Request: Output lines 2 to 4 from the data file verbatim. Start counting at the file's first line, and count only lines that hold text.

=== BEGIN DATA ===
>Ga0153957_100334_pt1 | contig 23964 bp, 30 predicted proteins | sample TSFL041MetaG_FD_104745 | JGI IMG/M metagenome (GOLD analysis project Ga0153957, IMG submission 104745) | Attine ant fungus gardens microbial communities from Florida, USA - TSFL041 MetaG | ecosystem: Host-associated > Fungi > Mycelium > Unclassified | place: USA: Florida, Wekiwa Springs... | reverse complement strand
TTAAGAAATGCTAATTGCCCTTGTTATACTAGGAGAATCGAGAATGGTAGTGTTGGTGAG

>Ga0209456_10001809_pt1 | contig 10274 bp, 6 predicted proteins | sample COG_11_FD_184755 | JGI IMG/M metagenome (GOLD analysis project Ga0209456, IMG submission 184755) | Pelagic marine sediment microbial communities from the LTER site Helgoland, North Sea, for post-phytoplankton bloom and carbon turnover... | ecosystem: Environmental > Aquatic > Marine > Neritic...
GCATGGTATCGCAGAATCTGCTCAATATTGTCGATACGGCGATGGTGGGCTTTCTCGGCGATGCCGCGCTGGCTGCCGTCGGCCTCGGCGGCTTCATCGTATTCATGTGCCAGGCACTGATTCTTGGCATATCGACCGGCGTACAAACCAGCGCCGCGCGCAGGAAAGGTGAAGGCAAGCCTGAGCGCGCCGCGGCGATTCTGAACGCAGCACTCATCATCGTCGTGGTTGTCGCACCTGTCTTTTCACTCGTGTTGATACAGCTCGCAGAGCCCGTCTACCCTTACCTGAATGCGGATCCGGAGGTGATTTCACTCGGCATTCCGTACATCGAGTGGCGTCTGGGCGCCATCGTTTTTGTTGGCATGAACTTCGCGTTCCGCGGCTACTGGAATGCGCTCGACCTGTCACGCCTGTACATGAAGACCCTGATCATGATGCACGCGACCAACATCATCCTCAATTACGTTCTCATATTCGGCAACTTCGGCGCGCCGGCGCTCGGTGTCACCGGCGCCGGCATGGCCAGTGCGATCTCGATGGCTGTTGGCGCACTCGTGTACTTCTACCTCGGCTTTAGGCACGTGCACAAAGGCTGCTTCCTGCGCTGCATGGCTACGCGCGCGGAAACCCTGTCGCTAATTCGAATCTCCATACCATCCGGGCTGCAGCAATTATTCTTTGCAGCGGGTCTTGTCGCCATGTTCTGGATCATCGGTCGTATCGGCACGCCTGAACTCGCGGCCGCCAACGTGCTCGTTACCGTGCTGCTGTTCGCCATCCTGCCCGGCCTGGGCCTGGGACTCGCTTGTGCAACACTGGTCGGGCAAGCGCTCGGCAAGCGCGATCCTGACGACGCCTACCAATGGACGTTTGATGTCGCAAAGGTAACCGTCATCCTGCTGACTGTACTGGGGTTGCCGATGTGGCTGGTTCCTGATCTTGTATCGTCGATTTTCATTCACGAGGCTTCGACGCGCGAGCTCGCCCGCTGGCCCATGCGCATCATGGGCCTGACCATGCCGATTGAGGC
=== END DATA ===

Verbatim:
TTAAGAAATGCTAATTGCCCTTGTTATACTAGGAGAATCGAGAATGGTAGTGTTGGTGAG

>Ga0209456_10001809_pt1 | contig 10274 bp, 6 predicted proteins | sample COG_11_FD_184755 | JGI IMG/M metagenome (GOLD analysis project Ga0209456, IMG submission 184755) | Pelagic marine sediment microbial communities from the LTER site Helgoland, North Sea, for post-phytoplankton bloom and carbon turnover... | ecosystem: Environmental > Aquatic > Marine > Neritic...
GCATGGTATCGCAGAATCTGCTCAATATTGTCGATACGGCGATGGTGGGCTTTCTCGGCGATGCCGCGCTGGCTGCCGTCGGCCTCGGCGGCTTCATCGTATTCATGTGCCAGGCACTGATTCTTGGCATATCGACCGGCGTACAAACCAGCGCCGCGCGCAGGAAAGGTGAAGGCAAGCCTGAGCGCGCCGCGGCGATTCTGAACGCAGCACTCATCATCGTCGTGGTTGTCGCACCTGTCTTTTCACTCGTGTTGATACAGCTCGCAGAGCCCGTCTACCCTTACCTGAATGCGGATCCGGAGGTGATTTCACTCGGCATTCCGTACATCGAGTGGCGTCTGGGCGCCATCGTTTTTGTTGGCATGAACTTCGCGTTCCGCGGCTACTGGAATGCGCTCGACCTGTCACGCCTGTACATGAAGACCCTGATCATGATGCACGCGACCAACATCATCCTCAATTACGTTCTCATATTCGGCAACTTCGGCGCGCCGGCGCTCGGTGTCACCGGCGCCGGCATGGCCAGTGCGATCTCGATGGCTGTTGGCGCACTCGTGTACTTCTACCTCGGCTTTAGGCACGTGCACAAAGGCTGCTTCCTGCGCTGCATGGCTACGCGCGCGGAAACCCTGTCGCTAATTCGAATCTCCATACCATCCGGGCTGCAGCAATTATTCTTTGCAGCGGGTCTTGTCGCCATGTTCTGGATCATCGGTCGTATCGGCACGCCTGAACTCGCGGCCGCCAACGTGCTCGTTACCGTGCTGCTGTTCGCCATCCTGCCCGGCCTGGGCCTGGGACTCGCTTGTGCAACACTGGTCGGGCAAGCGCTCGGCAAGCGCGATCCTGACGACGCCTACCAATGGACGTTTGATGTCGCAAAGGTAACCGTCATCCTGCTGACTGTACTGGGGTTGCCGATGTGGCTGGTTCCTGATCTTGTATCGTCGATTTTCATTCACGAGGCTTCGACGCGCGAGCTCGCCCGCTGGCCCATGCGCATCATGGGCCTGACCATGCCGATTGAGGC